Ten Questions With… Steve Alexander & Shawn Mills (Infamous Quests)
A while back we reviewed Quest for Infamy, a point & click adventure that not only pays homage to genre classics from the 90s, but is also a great game in its own right. The game features some superb characters and buckets of humor that make it a blast to play. To solve the riddle of how this game was created we combined a computer, the Internet and an email which triggered this response from the developers!
Can you give our readers a quick introduction of yourself and the studio?
SA: Hi, I’m Steven Alexander, co-founder of Infamous Quests, and one of the writers and directors on Quest for Infamy!
SM: Hey, I’m Shawn Mills, the other co-founder of IQ and I was a director and programmer on Quest for Infamy. I like to think I was inspiration too, but that’s probably not true.
How did the idea for Quest for Infamy come about?
What are the games that influenced you and how?
SA: Well, of course – the Sierra games of the 80s and 90s were huge for me. King’s Quest, Space Quest and Quest for Glory were big ones. I was also big fan of The Secret of Monkey Island and Sam and Max Hit the Road. We both also were fans of Dungeons and Dragons, and that definitely influenced us.
SM: I was also into computer RPG’s like Betrayal at Krondor, Balder’s Gate and Bard’s Tale, so there’s some influence there too.
What features of Quest for Infamy are you the most proud of?
SA: I’m proud of all the little minute details you can change with small actions. We really tried to take care for all kinds of situations, to try and make the game as fully interactive as we could. We wrote a lot of narrator lines, and we tried to keep them funny and interesting – we always looked at the narrator as another (and very important) character in the game.
SM: The combat and the wide variety of random monsters you can fight during the game. Some people complain the combat itself is too easy and others complain it’s too hard, so I’m happy that we found a middle ground!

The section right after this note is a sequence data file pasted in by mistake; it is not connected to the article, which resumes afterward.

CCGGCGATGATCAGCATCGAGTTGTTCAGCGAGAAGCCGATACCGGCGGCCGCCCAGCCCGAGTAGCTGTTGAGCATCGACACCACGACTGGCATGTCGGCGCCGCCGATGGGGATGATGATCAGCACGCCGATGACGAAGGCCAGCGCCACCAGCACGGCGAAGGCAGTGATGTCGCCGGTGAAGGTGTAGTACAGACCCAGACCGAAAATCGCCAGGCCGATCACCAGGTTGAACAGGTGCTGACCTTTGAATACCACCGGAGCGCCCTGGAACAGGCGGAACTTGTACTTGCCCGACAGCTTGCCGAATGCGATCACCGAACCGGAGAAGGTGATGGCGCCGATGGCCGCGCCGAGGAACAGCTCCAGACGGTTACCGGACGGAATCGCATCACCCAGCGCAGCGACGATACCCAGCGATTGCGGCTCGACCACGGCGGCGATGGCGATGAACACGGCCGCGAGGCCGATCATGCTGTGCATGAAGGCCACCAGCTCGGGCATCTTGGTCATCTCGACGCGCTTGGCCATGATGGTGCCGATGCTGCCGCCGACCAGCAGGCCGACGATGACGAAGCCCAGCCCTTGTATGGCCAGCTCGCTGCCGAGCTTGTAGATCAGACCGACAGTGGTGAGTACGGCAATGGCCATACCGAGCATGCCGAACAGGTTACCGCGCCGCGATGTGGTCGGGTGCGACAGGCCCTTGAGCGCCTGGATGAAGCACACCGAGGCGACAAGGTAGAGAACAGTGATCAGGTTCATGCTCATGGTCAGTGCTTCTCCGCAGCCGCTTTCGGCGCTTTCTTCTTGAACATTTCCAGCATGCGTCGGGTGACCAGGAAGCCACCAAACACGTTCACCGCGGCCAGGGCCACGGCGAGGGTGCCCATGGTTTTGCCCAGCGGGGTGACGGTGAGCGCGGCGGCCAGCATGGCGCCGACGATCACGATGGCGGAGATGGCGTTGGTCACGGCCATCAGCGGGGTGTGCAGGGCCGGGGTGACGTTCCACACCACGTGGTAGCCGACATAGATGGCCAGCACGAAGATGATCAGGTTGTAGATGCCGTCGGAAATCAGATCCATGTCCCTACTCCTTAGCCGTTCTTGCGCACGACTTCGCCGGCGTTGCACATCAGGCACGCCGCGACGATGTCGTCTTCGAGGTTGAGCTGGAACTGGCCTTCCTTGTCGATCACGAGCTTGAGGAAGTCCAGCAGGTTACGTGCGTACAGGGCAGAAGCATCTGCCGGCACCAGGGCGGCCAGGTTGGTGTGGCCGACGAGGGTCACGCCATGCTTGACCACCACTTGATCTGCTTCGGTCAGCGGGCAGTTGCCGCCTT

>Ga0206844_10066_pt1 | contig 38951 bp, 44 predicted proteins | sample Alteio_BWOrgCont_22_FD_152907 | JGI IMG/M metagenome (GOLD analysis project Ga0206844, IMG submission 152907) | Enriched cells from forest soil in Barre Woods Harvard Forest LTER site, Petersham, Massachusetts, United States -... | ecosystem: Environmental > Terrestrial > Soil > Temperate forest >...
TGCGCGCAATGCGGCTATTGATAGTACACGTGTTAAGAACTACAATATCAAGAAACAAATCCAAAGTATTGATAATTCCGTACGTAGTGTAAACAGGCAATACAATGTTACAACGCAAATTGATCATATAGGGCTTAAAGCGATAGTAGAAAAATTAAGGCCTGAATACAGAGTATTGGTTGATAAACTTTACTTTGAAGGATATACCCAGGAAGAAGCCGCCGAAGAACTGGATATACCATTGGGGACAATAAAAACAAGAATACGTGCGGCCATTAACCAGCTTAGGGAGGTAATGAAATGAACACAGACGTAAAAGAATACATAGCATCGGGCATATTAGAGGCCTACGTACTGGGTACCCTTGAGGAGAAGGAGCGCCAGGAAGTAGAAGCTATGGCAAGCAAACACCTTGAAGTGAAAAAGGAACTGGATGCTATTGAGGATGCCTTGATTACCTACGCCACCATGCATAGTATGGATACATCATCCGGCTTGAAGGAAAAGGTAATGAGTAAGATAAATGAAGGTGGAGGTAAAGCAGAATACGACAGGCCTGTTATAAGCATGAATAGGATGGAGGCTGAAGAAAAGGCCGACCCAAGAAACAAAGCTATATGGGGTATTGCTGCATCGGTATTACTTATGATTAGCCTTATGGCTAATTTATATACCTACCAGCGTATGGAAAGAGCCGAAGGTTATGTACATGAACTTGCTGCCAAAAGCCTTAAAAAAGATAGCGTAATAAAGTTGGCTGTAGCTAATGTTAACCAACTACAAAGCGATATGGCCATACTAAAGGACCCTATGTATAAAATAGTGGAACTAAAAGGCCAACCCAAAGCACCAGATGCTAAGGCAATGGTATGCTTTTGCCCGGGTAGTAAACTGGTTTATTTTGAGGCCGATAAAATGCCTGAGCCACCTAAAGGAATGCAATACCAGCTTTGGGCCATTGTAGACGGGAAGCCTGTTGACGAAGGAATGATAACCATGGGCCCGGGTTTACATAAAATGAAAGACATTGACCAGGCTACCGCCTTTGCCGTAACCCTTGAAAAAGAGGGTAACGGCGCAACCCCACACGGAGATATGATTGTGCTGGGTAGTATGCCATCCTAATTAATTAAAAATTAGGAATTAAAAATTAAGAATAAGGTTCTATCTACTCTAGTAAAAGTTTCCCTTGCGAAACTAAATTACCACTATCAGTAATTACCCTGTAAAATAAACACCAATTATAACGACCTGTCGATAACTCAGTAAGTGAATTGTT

What was the biggest challenge while creating Quest for Infamy?
SA: Obviously time and budget are working against you as an indie developer. We made this game on a budget that an AAA studio would spend on lunch. On a Tuesday! So coordinating everyone’s time and work, and trying to use our resources the best we could to make the best game possible was the hardest challenge to me.
SM: Coordination of the team is the biggest challenge, if we were all working in an office together things would get done at least 67.425% faster but we live everywhere on the planet (we have team members in the US, Canada, Australia, Russia and the UK) and even time zones those countries factor in (two team members live in Australia and they’re in different time zones!) It’s a challenge sometimes just to talk to other team members. I learnt to stay up very late!
What aspect of creating the game was the most fun?
SA: For me – creating the world and the characters that live in it. I not only designed the Valley of Krasna, where the game takes place, but I also took time out to write a whole bunch of lore about the world and history of Quest for Infamy. There’s a lot of room to grow, so to speak, in the world of “Tahrsein”.
SM: I love writing, so to hear my lines spoken by James who voiced our Narrator in-game was brilliant.
Quest for Infamy is the first Steam release from Infamous Quests. How did you find the experience?
What are the future plans for Quest for Infamy/Infamous Quests?
SA: Well, I know we’d love to do a sequel to Quest for Infamy. I have more plans in the story of Mr. Roehm, so I hope we’re able to pursue this in the future.
SM: Yeah a sequel to QFI is half designed in our heads! We’ve certainly talked about that. A lot depends on how well Quest for Infamy does!
What is the most unusual thing on your desk right now?
SA: I guess I’m boring, cause right now – the only “unusual” thing on my desk is Prilosec, a heartburn medication. I imagine this is pretty common for game developers! Oh, and my wife reminded me there’s two gift cards from winning a local trivia night…. and a Swiss Army Knife my cousin gave me as a present recently.
SM: I have a photo of Steve, myself and Gavin Greene (from Phoenix Online) we had taken at a party at GDC in San Francisco earlier this year. It honestly makes me laugh every time I look at it and reminds me of the brilliant time we’ve had making this game. I also have a jar of about 50 toy car wheels which I’ve confiscated from my two year old son who likes to bite the wheels of toy cars and chew on them. I plan on giving them back to him at his 21st.
Anything else you would like to add?
SA: The whole experience of making the kind of game we love – and finding that there’s still an audience that loves these games as much as we do – it’s a dream come true. When I was 12, I had what I thought was a silly dream – to work at Sierra. Today, I suppose, I’m living that dream in a way. Not many people get to do that almost 24 years later. So I’m grateful for all the opportunity that has been afforded Infamous Quests by its fans, supporters and backers.
SM: Be good to your mother.
We used the “Talk” icon on Steve and Shawn a few more times just to be sure, but they only repeated their lines, so we assume that we exhausted all the dialogue choices. We awarded Quest for Infamy 8/10 in our REVIEW, so if you are a fan of the genre be sure to sure to grab yourself a copy and support the talented folks from Infamous Quests.